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134 Minutes With Frank Serpico

A Hudson stroll with the NYPD’s most famous whistle-blower and aging Casanova.

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Four decades ago, in 1971, Frank Serpico—bohemian cop, Brooklynite, whistle-blower—was shot in the face during a drug bust and left for dead by his fellow officers. That same year, he went before the Knapp Commission, a five-man panel convened by Mayor John Lindsay to investigate systemic corruption in the NYPD, and provided information on his fellow officers. Sidney Lumet made a movie about him, casting Al Pacino in the titular role. According to the American Film Institute, Serpico is No. 40 on the list of the 100 most beloved film heroes of all time, one notch below Lassie and one above Arthur Chipping, of Goodbye, Mr. Chips. (Atticus Finch is No. 1.)

These days, Serpico lives in quiet isolation in the town of Stuyvesant on the Hudson River, in a cabin he helped build. He owns an old laptop, but the cabin has no wireless connection, so once or twice a week, he drives his Toyota to nearby Hudson to drink espresso, talk with friends, and check his e-mail at the public library.

Even in Hudson, a city populated by a mix of flamboyant artists and aging hippies, Serpico, who at 77 is still sharp-witted and debonair, cuts a striking figure, and everywhere he goes, cries of “Paco! Paco!” follow. On a recent afternoon, he strode down the main drag of Hudson, clad in a black vest and an array of silver jewelry, including a bracelet and necklace (it doubles as a looking glass) and hoop earrings. On his head he wore a straw boater that he had purchased from an Amish man upstate.

“You think Amish are so pure, but they’re just like us,” he explained as he passed the cluttered window of an antiques shop. “The joke this Amish guy told me! It’s about the bishop who caught the avian flu. Ready? He got it from the cardinal.” Meeting Serpico can be a wonderfully disorienting experience. So perfectly did Pacino capture Serpico’s Brooklyn bonhomie—the off-kilter smile, the sharp laugh, the lengthy but genial soliloquies on the crooked paths of cosmic ­justice—that you can close your eyes while the real Serpico is talking and expect to find Pacino when you open them again.

Serpico debuted in 1973, but the real Serpico wasn’t around to bask in the success: He’d fled to Europe. When he returned to the States in the early eighties, he no longer wanted anything to do with New York City. He avoided the spotlight for the next three decades, until two months ago, when he received a subpoena asking him to turn over documents related to the case of Adrian Schoolcraft, an NYPD cop who claims he was forcibly committed to a mental hospital by his colleagues after collecting evidence of widespread corruption. Schoolcraft is suing the NYPD for $50 million for unfair retaliation. The court case is ongoing.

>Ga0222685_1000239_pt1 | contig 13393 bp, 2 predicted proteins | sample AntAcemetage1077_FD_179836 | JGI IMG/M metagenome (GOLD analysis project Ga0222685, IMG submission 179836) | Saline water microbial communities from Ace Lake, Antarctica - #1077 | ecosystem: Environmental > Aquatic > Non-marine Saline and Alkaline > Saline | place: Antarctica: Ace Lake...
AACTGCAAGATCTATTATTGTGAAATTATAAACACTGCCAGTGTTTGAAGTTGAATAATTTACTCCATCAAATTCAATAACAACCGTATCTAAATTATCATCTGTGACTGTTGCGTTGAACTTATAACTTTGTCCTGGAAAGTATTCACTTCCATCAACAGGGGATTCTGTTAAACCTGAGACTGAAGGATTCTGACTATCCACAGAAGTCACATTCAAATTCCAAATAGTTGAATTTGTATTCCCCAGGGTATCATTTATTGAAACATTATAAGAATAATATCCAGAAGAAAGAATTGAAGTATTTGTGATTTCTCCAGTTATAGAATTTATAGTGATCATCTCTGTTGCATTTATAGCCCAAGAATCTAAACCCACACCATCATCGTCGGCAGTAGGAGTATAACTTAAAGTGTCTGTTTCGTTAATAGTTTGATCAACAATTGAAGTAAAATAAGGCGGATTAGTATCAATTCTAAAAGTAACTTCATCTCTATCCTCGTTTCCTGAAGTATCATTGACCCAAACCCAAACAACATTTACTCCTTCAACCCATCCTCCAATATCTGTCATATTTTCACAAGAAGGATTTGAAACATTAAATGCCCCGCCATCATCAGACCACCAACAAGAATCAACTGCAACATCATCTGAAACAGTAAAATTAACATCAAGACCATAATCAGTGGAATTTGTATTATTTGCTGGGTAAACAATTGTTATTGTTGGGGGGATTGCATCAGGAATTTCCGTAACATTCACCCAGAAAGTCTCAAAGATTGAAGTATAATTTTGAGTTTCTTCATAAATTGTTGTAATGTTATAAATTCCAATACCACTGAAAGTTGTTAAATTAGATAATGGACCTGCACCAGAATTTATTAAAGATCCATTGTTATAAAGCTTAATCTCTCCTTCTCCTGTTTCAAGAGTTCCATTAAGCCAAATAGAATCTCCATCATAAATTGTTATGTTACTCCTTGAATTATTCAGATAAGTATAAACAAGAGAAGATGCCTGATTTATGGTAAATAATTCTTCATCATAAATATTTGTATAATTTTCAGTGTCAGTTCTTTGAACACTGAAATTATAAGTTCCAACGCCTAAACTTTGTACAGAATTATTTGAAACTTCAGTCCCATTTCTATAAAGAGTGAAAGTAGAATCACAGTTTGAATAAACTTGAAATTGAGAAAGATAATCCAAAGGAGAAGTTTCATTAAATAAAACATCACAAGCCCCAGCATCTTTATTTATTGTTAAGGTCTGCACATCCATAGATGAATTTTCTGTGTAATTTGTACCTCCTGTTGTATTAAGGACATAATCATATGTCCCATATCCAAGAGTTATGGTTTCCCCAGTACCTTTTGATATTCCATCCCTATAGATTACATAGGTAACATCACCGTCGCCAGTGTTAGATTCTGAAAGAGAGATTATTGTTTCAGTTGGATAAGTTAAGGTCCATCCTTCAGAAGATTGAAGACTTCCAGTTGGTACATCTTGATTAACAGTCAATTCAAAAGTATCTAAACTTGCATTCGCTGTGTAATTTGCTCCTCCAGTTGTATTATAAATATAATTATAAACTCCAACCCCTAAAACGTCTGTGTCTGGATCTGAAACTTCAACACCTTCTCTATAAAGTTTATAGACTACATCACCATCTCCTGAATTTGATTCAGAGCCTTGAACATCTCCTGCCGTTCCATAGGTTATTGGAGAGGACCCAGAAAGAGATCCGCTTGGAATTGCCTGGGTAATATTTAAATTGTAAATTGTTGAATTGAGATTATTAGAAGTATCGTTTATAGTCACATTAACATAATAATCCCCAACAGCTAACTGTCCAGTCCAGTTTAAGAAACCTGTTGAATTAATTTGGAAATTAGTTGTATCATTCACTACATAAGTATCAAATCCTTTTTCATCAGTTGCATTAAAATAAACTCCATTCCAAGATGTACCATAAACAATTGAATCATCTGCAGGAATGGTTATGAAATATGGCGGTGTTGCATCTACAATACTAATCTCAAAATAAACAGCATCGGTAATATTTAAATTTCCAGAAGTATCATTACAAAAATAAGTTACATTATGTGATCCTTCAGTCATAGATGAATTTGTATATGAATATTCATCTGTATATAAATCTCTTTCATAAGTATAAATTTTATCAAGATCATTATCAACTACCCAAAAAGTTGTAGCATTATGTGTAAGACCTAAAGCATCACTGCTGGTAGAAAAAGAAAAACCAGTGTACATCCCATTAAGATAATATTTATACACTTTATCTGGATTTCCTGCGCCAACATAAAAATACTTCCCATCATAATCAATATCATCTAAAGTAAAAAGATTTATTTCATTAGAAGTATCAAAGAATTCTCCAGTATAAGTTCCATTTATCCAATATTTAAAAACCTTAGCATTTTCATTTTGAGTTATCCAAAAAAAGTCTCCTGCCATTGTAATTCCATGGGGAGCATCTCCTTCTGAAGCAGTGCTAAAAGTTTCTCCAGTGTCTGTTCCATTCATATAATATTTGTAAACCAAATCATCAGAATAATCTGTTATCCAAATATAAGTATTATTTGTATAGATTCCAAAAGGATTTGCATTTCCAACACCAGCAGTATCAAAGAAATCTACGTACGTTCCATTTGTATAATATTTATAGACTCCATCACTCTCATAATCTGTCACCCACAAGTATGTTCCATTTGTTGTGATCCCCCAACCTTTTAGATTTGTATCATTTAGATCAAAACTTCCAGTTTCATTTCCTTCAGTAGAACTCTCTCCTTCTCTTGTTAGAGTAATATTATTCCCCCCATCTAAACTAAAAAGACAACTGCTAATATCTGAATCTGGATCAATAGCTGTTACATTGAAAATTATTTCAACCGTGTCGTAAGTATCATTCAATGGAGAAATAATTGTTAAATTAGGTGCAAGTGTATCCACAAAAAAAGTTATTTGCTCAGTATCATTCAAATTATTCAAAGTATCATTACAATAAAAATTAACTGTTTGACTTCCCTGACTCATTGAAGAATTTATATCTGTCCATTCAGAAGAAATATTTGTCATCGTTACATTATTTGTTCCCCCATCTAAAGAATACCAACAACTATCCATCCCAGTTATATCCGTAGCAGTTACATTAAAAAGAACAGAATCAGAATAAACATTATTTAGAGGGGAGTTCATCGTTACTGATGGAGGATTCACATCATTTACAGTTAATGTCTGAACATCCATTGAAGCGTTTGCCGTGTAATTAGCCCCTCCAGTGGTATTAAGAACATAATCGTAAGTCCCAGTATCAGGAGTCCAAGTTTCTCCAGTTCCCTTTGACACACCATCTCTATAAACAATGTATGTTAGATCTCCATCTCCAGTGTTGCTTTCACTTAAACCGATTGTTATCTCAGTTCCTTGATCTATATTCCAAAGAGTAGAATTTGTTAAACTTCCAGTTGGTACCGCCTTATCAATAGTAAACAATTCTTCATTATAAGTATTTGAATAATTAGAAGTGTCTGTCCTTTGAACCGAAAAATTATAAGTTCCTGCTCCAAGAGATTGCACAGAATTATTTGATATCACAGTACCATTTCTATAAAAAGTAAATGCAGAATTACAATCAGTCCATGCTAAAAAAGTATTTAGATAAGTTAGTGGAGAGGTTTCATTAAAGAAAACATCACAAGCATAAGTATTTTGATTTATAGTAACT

Serpico admits he counseled Schoolcraft extensively, and he believes the younger whistle-blower’s lawsuit is “legit.” But as for any correspondence, he said, “I don’t remember if I have any, and I’m not going to go busting my chops looking for ’em.”

The Schoolcraft case has dredged up the animosity of some cops, who, 30 years later, still feel betrayed by Serpico. A friend recently turned him on to a web forum popular with police, where he found comments calling him, in decidedly cruder terms, an Italian snitch. Does it still sting?

“All you can do is laugh,” he said.

Near the corner of Warren and South 5th, Serpico ducked into one of his favorite restaurants, Earth Foods. “Paco!” The restaurant owner said from the kitchen. “You want a burrito, right?”

On his way to his usual table, he was stopped by an older woman with thin blonde hair and watery blue eyes named Patricia Naggiar; a few years ago, she and Serpico acted to­­gether in a play called Outward Bound. They both played dead people.

“Do you have a name for your article yet?” she asked a visiting reporter. “How about ‘The Aging Casanova’? Every time I see him, he’s surrounded by young women.”

“I’m trying to help them!” said Serpico, who currently has a younger girlfriend.

“Some help,” Pat said.

The former cop took a seat outside, where he could people-watch. Between bites of burrito, he detailed the happily sedentary life he now lives: the lectures at local universities; the slow work on his memoirs; his appearances on public-radio programs, where he’ll recite his own poems aloud. He still follows the news—the Occupy movement “electrified and then disappointed” him; stop-and-frisk was an “abomination”—but not as much as he used to. And his health is good, even if he is mostly deaf in one ear and afflicted with a perpetually runny nose, thanks to the lead fragments buried somewhere in his nasal canal.

After he had cleaned his plate, he gave his regards to the chef—“Il cibo era delizioso!”—and headed to his car. While he walked, he discussed his legacy. “I think I’d like to be remembered first as a human being, but one that took that responsibility seriously,” he said. “Because I really believe we’re all put here to make the world a better place. You can write that down.”

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